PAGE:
28 APRIL 1961, Page 33

Stella by Limelight

THERE is much to be said for the performances of dead actors. They are audible, they are not having an off-night. They can be enjoyed sitting at home, not destroyed by the fusillade of bronchitis or the happy sound of waitresses throwing glasses at each other in the dress circle bar. It is never necessary to go round and see them afterwards.

Their acting has also, on the whole, been better recorded than that of today. With a few notable and noble exceptions contemporary critics are better on plays than they are on acting. They do not easily distinguish between a good perform- ance and a good part. Since Shaw it has not been fashionable to relish a really marvellous bit of acting in a really terrible old play, a great irre- sponsible pleasure of our forefathers.

So we can enjoy -Kean with Hazlitt, Irving with Scott and Bernhardt with Baring, and forget the fact that if we were actually attending these great occasions we should be principally aware of the noise of the gas lamps, the hardness of the seats or the fact that we'd long lost the last hansom to Putney. It is a strange, unreal but enjoyable pastime, and Mr. Dent, in his new book on Mrs. Patrick Campbell. gives us plenty of it. Now we know clearly how Mrs. Pat looked when she peeled the grapes in the first act of The Second Mrs. Tanqueray, or erupted dramatically into evening dress at the end of The Notorious Mrs. Ebb:smith, We can even understand what was great about her Melisande and what was im- possible about her Lady Macbeth. And yet off- stage she remains shadowy. Like Irving she was a great public image: like Irving, when you have finished reading about her you wonder if such a person ever existed.

She was present at a great revolution in the theatre, and she was intelligently with it. She knew Hedda Gabler was the best of her parts, and she was furious when Granville-Barker took it off because the Court was not for stars. She began life looking like the Blessed Damozel with a dark bird's-nest of hair and Pre-Raphaelite eyes; and ended it, as she says, resembling Musso- lini's mother. She made funny remarks, often while acting in plays which failed to hold her attention. She is alleged to have frightened Sarah Bernhardt with a goldfish. When she was told she musn't laugh at the pompous George Alexander in his theatre, she said she never laughed at Mr. Alexander until she got home.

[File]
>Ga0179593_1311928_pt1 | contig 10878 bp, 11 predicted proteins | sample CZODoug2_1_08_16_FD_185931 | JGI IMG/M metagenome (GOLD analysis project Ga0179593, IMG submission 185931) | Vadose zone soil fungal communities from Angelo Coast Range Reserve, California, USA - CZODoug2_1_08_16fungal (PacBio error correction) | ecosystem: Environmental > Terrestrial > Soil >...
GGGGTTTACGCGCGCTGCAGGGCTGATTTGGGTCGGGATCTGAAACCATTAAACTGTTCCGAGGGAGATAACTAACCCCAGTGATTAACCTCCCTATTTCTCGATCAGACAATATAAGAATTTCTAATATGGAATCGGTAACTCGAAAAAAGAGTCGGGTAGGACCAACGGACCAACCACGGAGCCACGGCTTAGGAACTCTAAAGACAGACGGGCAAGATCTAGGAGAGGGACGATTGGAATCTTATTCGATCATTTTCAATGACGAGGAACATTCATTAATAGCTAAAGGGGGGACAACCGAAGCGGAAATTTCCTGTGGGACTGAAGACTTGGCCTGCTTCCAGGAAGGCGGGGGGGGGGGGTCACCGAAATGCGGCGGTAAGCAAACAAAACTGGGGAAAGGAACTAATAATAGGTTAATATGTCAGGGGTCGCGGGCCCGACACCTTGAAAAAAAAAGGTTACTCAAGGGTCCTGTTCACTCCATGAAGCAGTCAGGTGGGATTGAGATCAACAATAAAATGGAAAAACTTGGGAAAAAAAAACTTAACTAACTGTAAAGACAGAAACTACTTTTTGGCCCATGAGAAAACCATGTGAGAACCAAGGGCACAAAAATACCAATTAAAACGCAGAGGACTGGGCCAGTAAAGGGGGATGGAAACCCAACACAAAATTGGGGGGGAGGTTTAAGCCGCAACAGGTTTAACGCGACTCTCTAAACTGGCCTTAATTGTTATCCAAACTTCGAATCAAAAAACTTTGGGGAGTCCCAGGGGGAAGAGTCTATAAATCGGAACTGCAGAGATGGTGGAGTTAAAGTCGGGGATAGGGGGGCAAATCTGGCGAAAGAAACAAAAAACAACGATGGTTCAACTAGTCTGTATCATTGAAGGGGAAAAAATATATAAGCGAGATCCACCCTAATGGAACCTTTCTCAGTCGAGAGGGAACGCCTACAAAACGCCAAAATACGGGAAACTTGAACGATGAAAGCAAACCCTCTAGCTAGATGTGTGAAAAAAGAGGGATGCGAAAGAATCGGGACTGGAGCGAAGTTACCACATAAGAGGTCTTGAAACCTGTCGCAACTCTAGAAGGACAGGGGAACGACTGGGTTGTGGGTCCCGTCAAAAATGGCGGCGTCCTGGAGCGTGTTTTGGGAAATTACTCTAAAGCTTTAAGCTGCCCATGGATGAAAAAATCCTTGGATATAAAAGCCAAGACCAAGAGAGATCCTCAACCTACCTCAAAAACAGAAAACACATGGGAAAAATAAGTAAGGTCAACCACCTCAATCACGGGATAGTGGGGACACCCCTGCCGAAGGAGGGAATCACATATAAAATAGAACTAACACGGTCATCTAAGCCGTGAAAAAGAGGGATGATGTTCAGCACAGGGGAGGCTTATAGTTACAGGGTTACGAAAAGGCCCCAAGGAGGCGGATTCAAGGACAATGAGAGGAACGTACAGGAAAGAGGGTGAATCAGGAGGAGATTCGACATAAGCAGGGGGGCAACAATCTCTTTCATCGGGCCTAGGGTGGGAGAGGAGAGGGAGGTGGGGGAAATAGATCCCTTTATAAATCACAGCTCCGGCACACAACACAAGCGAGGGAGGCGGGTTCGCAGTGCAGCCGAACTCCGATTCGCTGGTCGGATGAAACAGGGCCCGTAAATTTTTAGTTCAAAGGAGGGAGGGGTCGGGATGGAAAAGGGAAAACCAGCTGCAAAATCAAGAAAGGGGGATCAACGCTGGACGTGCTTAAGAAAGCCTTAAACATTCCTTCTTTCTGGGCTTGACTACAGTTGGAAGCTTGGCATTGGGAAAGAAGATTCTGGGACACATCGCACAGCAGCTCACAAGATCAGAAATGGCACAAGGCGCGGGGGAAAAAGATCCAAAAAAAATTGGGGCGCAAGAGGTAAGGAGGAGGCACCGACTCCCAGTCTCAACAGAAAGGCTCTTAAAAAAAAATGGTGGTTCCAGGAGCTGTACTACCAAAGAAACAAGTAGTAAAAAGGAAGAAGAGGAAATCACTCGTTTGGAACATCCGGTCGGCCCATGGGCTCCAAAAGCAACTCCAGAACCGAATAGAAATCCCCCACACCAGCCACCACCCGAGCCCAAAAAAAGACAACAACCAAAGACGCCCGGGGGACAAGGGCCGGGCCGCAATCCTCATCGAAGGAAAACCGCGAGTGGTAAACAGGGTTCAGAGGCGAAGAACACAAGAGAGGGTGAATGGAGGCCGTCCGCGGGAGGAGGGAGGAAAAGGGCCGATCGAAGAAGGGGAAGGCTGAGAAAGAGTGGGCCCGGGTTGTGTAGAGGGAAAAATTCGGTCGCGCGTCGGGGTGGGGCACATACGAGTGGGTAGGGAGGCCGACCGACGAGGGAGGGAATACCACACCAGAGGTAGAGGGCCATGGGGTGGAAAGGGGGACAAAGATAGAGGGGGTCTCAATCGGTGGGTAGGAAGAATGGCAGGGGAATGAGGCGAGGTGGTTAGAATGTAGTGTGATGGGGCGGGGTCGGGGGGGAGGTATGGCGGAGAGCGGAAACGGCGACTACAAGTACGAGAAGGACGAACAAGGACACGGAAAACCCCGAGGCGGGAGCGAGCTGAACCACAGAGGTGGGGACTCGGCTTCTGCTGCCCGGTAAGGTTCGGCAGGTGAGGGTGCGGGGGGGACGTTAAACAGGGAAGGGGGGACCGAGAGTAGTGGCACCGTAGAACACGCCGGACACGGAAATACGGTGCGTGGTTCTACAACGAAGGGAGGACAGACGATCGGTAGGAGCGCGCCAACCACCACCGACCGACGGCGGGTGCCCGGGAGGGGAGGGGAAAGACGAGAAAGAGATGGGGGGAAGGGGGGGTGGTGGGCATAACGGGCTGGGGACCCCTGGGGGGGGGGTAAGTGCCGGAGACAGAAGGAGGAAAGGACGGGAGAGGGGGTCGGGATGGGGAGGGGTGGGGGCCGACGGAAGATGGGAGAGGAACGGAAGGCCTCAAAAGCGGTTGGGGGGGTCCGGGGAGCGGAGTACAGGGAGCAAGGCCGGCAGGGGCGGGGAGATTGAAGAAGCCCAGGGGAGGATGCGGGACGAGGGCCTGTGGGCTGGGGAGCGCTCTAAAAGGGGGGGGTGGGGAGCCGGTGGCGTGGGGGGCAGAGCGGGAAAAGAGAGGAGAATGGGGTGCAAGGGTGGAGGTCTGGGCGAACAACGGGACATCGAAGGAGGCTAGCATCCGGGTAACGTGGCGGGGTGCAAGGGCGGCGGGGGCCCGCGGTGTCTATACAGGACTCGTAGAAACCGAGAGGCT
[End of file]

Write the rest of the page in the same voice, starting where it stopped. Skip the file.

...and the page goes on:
She bridged her era from Maeterlinck to Cocteau. Her heyday in the theatre sounds much

like ours, realism was discovered once again, the Royal Court dominated the scene, and, as Max Beerbohm said, 'Superior young men who had never had a thought of writing for the theatre began to do so, not without some measure of devious success.' And yet her personal life re- mains an odd vacuum. The first Mr. Pat was an ineffectual hero who spent most of his time in far-flung parts of the Empire, returning only momentarily and to everyone's vague embarrass- ment, at the height of her Tanqueray success. Her second husband was a feckless, upper-class nonentity who remarried within a week of her death. Despite her reputed definition of marriage as the 'deep peace of the double bed after the hurly-burly of the chaise-longue' her life seems empty of passion. She retreated hastily when Shaw actually came striding in his knicker- bockers across the golf course at Ramsgate with the purpose of finding her and, as Mr. Dent puts it, consummating his love.

She was self-centred, difficult, politically un- aware. At the end of her life, an old fat woman in woolly trousers fleeing the Germans, she made the authorities sweep the leaves in a French park so that her dog might run there. Her artistry was instinctive, she knew by instinct why Ibsen was a great writer, long before most of her contemporaries. Also by instinct she was tolerant and scornful of pomposity. When someone maligned a homosexual actor to her she said it didn't matter what he did, provided he didn't do it in the street—and frighten the horses. If her real life was shadowy her life of pretence had, at its best, an enduring reality. She was like most actresses alive or dead. Mr. Dent has given, a fascinating account of her.